In the Middle Ages, gardens were deemed to be an important facet of human healing, particularly in monastery settings. For example, with its centrally-located water feature and its open view of the sky, the traditional monastery cloister was designed to facilitate meditation for both resident monks and patients.
During the Victorian era, gardens were often found in hospital settings. And beginning in the nineteenth century, French churches advocated community gardens as a way to improve the circumstances of the working poor. In the United States, the Quakers’ Friends Hospital in Pennsylvania treated patients suffering from mental ill health with gardening and walks in the surrounding lands.
This focus on nature and healing, however, was lost for much of the twentieth century, and only in the past few decades have outdoor and nature-based therapies once again gained popularity. Some interesting and important work is being done with victims of torture, and I’ll share two examples.
Healing gardens for victims of torture
In Germany, the Berlin Center for Torture Victims (Behandlungszentrum für Folteropfer Berlin) incorporates a garden project, the Intercultural Healing Garden, as part of its work with victims of torture and human rights violations from more than 50 countries. For many of the patients, gardening is meaningful work that improves their health and well-being, and self-confidence. And as the Center describes, many patients come from rural areas where gardening was a part of their daily reality, and so work in the Intercultural Healing Garden helps to reconnect them with some of the positive aspects of their former lives, despite living through horrific experiences of torture.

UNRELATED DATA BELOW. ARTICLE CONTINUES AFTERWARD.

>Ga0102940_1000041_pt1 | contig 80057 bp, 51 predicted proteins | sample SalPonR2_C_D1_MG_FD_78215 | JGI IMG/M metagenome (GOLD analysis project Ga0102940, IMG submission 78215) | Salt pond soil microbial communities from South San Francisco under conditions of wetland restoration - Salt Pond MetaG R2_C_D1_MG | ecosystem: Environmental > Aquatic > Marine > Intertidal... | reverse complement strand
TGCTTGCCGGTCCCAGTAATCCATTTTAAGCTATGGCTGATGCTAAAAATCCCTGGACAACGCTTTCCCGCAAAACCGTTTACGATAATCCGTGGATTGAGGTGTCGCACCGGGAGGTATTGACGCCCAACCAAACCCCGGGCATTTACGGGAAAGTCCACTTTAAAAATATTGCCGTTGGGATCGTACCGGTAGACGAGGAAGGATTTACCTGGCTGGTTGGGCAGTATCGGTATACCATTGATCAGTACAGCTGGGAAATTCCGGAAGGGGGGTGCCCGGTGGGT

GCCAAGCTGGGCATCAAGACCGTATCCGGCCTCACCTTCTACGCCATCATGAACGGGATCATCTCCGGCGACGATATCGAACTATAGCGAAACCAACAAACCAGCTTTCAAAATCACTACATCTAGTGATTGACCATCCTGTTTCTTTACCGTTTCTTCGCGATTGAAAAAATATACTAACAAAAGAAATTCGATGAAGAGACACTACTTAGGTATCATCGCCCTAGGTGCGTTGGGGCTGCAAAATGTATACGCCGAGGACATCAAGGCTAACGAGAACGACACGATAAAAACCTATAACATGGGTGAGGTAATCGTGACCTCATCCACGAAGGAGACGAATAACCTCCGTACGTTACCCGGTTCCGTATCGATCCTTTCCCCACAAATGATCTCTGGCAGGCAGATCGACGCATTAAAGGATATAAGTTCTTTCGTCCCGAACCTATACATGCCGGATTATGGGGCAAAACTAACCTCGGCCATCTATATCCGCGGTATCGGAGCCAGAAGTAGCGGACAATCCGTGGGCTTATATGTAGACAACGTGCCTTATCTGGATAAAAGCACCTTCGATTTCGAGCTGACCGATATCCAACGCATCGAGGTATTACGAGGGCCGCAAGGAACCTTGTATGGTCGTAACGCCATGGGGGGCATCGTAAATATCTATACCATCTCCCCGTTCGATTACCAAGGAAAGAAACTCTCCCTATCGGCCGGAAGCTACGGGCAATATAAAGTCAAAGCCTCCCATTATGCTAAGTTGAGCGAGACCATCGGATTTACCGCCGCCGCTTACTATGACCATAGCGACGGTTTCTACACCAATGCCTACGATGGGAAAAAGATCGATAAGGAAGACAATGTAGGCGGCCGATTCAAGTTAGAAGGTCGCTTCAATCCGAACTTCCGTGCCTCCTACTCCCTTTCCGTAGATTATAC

The Center for Victims of Torture in Minneapolis similarly incorporates a garden. Clients, many of whom suffer from post-traumatic distress, can wait for their appointments in the garden, and many of the Center’s counselors also spend time there to help them cope with the stress and anguish that come from hearing stories of pain and suffering every day. Sarah Wash reports that many of the Center’s staff have also taken up gardening at home. Further, since trauma survivors often suffer from loneliness and isolation, the Center uses gardening “to help people connect with one another and reestablish a sense of trust” (¶6).
The Center’s garden designer Betty Ann Addison beautifully tells Sarah Wash that:
“Gardens are all about transition – whether it be from illness to healing or from life to death. They change by the hour, week, month, and year. They require us to relinquish control: A deep appreciation of life emerges with each sprouting plant, even the weeds. And simply by embracing natural rhythms, people from all walks of life, no matter the nature of their past experiences, can learn to accept the inevitability of loss and find hope in the promise of new life.” (¶7)
The bottom line
The word “meaningful” comes up often in my own research, and I also find it here in connection with the work on healing gardens – particularly in the ways that gardening and connecting with the earth, soil and plants provides meaningful connections with life in the face of horrific and traumatizing experiences. And for me, it highlights the importance of reflecting on and finding meaningful work in all of our lives, in contrast with the sometimes mundane – and perhaps meaningless – tasks that many of us are asked to do.
Berlin Center for Torture Victims (no date). Healing garden.
Di Iacovo, Francesco, and O’Connor, Deirdre (Eds). (2009). Supporting policies for socialfarming in Europe: Progressing multifunctionality in responsive rural areas. Press Service srl, Sesto Fiorentino (FI).
Louv, Richard. (2008). Last child in the woods: Saving our children from nature-deficit disorder (updated and expanded). Chapel Hill, N.C.: Algonquin Books of Chapel Hill.
Messer Diehl, Elizabeth R. (2009). Gardens that heal. In L. Buzzell and C. Chalquist (Eds). Ecotherapy: Healing with nature in mind (pp. 166-173). San Francisco: Sierra Club Books.
Pretty, Jules. (2004). How nature contributes to mental and physical health. Spirituality and Health International, 5(2), 68-78.
Wash, Sarah. (2006). The healing power of flowers:Torture victims turn to gardens for hope. Utne Magazine (March/April).